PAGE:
OAKLAND -- Walking into the interview room and taking a seat, Steve Kerr opened his pregame news conference by completely ignoring basketball.
Justifiably, it turns out.
The Warriors coach spoke about the recent death of Steve Williams, a longtime usher/security specialist at Oracle Arena, describing him as a “beloved figure.” Kerr spent a couple minutes expressing his personal condolences to the Williams family, as well as on behalf of the Warriors.
“Everybody here is very sad,” Kerr said, nearly two hours before tipoff against the Toronto Raptors. “We want to thank him for his wonderful years of service. He was a good man.”
Having captured the curiosity and attention of the room, Kerr moved on to another topic suited much more to real life, and real lives, than basketball.
Discrimination based on sexual identity -- and beyond.
As part of their continuing effort to reach out to all communities, the Warriors chose Wednesday as LGBTQ Night.
“I’m proud to be part of an organization and to live in a region and an area that really embraces diversity,” Kerr said. “There’s never been a more important time in our country to respect the person next to you, regardless of race, creed, color, sexual preference or sexual identity.”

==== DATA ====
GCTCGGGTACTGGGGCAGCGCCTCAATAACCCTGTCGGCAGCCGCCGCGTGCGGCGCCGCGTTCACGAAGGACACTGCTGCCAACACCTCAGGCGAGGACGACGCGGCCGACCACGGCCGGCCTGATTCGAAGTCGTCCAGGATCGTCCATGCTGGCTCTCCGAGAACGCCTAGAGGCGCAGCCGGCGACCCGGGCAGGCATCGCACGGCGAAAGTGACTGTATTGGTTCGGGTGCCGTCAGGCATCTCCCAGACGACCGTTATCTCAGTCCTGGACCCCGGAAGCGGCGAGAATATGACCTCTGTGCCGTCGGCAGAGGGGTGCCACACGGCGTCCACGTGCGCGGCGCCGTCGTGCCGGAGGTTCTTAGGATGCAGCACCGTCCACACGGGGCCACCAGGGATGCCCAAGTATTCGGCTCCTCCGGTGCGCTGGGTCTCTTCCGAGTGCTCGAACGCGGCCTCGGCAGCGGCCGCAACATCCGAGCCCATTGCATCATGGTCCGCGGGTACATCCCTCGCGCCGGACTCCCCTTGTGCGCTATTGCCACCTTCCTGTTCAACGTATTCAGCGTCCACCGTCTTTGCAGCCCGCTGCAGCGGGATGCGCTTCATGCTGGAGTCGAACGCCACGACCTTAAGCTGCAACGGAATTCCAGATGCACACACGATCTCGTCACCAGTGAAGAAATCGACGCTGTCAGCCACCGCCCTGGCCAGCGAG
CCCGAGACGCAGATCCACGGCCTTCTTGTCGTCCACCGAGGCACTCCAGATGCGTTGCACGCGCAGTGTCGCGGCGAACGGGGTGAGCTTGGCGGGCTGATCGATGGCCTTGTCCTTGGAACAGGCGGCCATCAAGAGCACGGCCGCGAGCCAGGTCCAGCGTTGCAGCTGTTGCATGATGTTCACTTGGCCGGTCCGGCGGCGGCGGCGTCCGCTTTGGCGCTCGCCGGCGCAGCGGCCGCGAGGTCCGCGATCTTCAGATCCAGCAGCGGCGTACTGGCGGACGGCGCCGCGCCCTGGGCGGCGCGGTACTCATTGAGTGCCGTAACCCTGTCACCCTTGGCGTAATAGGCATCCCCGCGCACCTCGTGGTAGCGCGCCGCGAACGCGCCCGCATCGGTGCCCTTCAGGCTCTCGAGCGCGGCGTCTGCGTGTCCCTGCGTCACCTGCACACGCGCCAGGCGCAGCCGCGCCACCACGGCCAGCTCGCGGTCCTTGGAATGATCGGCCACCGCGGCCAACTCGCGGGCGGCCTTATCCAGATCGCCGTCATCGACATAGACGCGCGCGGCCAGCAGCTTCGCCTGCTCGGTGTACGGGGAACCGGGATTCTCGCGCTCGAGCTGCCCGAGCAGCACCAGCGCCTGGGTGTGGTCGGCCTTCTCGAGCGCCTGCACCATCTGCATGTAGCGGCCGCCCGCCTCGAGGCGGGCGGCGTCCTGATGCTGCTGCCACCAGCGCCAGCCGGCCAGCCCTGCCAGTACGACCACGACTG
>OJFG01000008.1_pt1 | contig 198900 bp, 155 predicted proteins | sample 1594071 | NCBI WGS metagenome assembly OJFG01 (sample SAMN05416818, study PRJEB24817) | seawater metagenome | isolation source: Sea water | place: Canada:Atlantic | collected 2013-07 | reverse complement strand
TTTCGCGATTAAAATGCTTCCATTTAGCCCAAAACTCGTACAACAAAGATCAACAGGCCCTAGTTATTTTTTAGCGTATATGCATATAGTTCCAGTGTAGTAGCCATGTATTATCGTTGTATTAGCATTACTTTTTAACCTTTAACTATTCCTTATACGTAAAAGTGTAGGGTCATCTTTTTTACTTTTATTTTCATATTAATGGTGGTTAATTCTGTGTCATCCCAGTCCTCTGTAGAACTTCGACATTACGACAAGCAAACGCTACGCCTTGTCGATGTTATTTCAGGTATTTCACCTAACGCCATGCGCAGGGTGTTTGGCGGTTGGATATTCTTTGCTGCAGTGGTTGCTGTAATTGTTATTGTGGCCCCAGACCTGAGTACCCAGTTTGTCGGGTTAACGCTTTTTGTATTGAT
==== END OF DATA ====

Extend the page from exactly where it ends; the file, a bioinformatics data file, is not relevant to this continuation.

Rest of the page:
No one would have held it against Kerr if he failed to acknowledge the death of a behind-the-scenes employee or the promotional event orchestrated by the team’s marketing/public relations departments.
It would have been enough that, in addition to dedicating a night to the cause, commemorative T-shirts were given to those who purchased special event tickets via a group offer.
But that’s not how Kerr thinks. As much as he studies the game and interacts with the men on his roster, he also makes time for the world beyond basketball.
“It’s an important night for us and we want to welcome everybody from the LGBTQ community,” Kerr said. “If you’re coming the game tonight and your child says, ‘What does that mean?’ Explain it to them. Explain to them the importance of loving the person next to you and respecting them, no matter who they are or where they come from. They’re human beings. We’re all human beings. We’re all in this together.”
When basketball finally merged with the society beyond, Kerr was prepared. With Klay Thompson pledging $1,000 for every point he scores toward North Bay fire relief efforts, the coach was asked if he might extend Klay Thompson’s minutes.
The answer: No.
“I think I’d just have to do my job,” Kerr said. “I’ll add some money to the pot instead.”